Estate planning is about the safeguarding of your loved ones, partly meaning the safeguarding from the IRS. Key to estate planning is transferring assets to heirs in terms of creating the most minimal tax liability for them.

Even just a little estate planning can allow couples to decrease much or possibly all the federal and state estate taxes, including state inheritance tax. Additionally, there are ways to lessen the income tax beneficiaries could have to pay. Not having an estate plan, the total that your heirs will owe the IRS could be a lot.

4. An Estate Plan Removes Family Issues

We have all listened to the stories. Someone that is a little wealthy passes away and the conflict among family members starts. One sibling might believe they are more deserving than another, or the other sibling might think they should be in control of the finances even though have a history of handling money badly. Such quarreling can get messy and end up in litigation, with family members fighting with each other.

Hindering conflict before it starts is just another purpose an estate plan is a good idea. This allows you to delegate who is in charge of your finances and assets in the event you develop in to a mentally incapacitated state or after you pass away and will go a long way toward stopping any family clashing and guaranteeing that your assets are managed in which way you wanted.

Additionally, it helps you make individualized preparations, if needed—to plan for a child that has health issues or to set up a trust fund for someone who would be better off not coming into a lump-sum. It enables you you give more to the one who put in the most work in the care for you as you grew older or less to the one whose thorough education you financed while paying much less for the others.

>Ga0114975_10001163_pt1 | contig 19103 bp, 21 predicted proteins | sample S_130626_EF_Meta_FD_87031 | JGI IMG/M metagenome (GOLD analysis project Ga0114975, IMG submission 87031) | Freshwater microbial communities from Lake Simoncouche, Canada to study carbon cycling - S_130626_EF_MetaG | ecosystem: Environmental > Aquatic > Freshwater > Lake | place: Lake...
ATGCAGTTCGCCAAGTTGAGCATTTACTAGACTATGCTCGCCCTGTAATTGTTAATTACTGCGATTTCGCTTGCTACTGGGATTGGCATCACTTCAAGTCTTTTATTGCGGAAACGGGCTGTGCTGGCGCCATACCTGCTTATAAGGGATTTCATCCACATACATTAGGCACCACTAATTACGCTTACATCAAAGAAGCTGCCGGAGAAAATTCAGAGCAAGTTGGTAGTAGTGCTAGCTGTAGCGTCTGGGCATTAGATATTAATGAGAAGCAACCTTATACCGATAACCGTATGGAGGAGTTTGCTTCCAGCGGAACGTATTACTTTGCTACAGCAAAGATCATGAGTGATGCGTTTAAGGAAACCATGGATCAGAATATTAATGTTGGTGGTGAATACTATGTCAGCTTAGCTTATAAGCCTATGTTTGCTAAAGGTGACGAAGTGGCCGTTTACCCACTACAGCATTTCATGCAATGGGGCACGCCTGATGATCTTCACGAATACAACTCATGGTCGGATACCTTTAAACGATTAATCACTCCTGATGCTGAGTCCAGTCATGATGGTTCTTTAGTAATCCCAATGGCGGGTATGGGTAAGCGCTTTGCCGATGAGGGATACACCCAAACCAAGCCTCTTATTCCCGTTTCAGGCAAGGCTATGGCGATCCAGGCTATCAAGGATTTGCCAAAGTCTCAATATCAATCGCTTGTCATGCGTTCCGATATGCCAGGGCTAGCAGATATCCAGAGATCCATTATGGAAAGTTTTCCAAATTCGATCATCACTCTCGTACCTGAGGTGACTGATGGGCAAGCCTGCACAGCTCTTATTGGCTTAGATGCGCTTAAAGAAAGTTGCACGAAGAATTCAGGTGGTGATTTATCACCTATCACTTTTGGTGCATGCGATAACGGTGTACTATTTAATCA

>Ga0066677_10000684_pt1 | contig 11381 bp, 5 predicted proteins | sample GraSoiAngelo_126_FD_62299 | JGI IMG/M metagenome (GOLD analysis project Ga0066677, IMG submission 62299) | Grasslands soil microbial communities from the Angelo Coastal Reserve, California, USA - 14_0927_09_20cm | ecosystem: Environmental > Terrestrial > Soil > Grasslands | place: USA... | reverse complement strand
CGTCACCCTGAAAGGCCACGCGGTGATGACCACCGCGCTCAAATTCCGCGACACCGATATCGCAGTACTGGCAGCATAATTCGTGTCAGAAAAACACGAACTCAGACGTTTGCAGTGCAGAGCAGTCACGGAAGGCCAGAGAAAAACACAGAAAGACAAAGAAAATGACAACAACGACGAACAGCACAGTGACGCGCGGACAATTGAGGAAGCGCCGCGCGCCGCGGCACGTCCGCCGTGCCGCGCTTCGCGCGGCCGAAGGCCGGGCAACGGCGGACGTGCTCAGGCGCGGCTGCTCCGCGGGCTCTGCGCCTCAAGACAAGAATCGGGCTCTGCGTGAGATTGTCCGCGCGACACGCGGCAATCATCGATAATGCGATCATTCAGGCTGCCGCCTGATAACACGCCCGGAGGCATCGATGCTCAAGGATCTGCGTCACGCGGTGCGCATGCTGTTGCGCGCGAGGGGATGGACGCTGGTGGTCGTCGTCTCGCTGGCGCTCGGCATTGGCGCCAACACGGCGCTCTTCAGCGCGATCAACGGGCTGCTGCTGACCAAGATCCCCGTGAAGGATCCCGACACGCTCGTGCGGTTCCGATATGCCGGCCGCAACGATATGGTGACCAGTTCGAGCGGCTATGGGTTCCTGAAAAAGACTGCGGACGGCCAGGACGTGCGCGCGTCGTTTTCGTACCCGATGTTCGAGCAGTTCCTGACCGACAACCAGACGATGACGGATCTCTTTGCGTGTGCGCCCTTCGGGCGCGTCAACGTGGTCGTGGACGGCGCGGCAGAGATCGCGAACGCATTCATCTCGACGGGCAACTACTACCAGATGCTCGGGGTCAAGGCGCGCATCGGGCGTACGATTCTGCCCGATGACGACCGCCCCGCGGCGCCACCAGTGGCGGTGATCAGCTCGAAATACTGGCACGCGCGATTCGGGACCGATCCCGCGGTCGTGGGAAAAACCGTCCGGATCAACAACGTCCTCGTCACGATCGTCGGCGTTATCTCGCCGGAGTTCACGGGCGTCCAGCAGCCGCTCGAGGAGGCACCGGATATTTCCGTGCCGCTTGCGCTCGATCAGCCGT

Deciding on if you need to divide your estate directly equal is one of the principal tasks you’ll need to think thoroughly about. Also, if you were previously married—or you have children from another family—an estate plan is essential.

In Conclusion

When you want your assets and your loved ones also safeguarded when you can’t do it anymore, an estate plan is vital. When you don’t have one, your heirs may face huge tax strain and the courts might specify how your assets will be allocated—and even will who raise your children.


  1. Fuscaldo, D. (2020, August 28). 4 Reasons Estate Planning Is So Important. Retrieved September 22, 2020, from https://www.investopedia.com/articles/wealth-management/122915/4-reasons-estate-planning-so-important.asp

Estate Planning Attorney in Phoenix, Arizona

Here at Ogborne Law, we are proud to include estate planning among our services. Your estate planning attorney will work closely with you to draw up all the documents you’ll need to communicate your wishes to the court. We’ll take the time to answer all of your questions and guide you through this important process. If you’re ready to start your consultation with Ogborne Law, visit our Estate Planning Consultation request page.

There are so many aspects to consider in estate planning, and we haven’t even touched on those individuals who own a business!

You’ve worked hard for your life, and you need to protect it. You owe it to your family and your legacy to take care of planning now.

Contact Ogborne Law to schedule your estate-planning session.